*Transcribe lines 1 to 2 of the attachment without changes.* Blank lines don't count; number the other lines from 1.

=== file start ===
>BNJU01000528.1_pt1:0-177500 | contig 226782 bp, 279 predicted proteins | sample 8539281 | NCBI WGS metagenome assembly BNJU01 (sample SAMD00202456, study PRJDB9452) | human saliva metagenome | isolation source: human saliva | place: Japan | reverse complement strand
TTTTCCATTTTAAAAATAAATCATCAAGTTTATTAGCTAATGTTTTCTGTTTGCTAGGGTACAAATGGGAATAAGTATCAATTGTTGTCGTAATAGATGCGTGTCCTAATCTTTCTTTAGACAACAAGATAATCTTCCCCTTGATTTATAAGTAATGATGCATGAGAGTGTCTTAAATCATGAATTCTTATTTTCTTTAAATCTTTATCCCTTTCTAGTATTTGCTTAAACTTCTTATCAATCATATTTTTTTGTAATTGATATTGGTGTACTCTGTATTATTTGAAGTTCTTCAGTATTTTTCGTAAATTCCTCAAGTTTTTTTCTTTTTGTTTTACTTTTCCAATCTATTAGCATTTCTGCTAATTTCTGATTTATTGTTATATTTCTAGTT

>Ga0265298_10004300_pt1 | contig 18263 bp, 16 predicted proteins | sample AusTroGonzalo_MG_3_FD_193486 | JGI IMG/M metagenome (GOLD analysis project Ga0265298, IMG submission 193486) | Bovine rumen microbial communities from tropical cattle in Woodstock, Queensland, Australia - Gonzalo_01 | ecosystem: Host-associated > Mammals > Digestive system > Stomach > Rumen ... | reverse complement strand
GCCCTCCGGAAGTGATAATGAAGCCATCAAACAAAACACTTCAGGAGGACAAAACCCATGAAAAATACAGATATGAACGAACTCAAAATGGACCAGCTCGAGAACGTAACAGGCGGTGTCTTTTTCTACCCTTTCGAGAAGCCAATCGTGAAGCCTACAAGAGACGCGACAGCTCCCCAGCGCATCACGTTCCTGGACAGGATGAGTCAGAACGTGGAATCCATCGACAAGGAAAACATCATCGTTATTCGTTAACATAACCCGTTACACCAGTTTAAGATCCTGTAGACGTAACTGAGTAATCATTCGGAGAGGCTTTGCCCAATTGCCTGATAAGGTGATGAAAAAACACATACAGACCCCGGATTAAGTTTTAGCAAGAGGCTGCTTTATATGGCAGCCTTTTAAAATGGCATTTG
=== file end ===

>BNJU01000528.1_pt1:0-177500 | contig 226782 bp, 279 predicted proteins | sample 8539281 | NCBI WGS metagenome assembly BNJU01 (sample SAMD00202456, study PRJDB9452) | human saliva metagenome | isolation source: human saliva | place: Japan | reverse complement strand
TTTTCCATTTTAAAAATAAATCATCAAGTTTATTAGCTAATGTTTTCTGTTTGCTAGGGTACAAATGGGAATAAGTATCAATTGTTGTCGTAATAGATGCGTGTCCTAATCTTTCTTTAGACAACAAGATAATCTTCCCCTTGATTTATAAGTAATGATGCATGAGAGTGTCTTAAATCATGAATTCTTATTTTCTTTAAATCTTTATCCCTTTCTAGTATTTGCTTAAACTTCTTATCAATCATATTTTTTTGTAATTGATATTGGTGTACTCTGTATTATTTGAAGTTCTTCAGTATTTTTCGTAAATTCCTCAAGTTTTTTTCTTTTTGTTTTACTTTTCCAATCTATTAGCATTTCTGCTAATTTCTGATTTATTGTTATATTTCTAGTT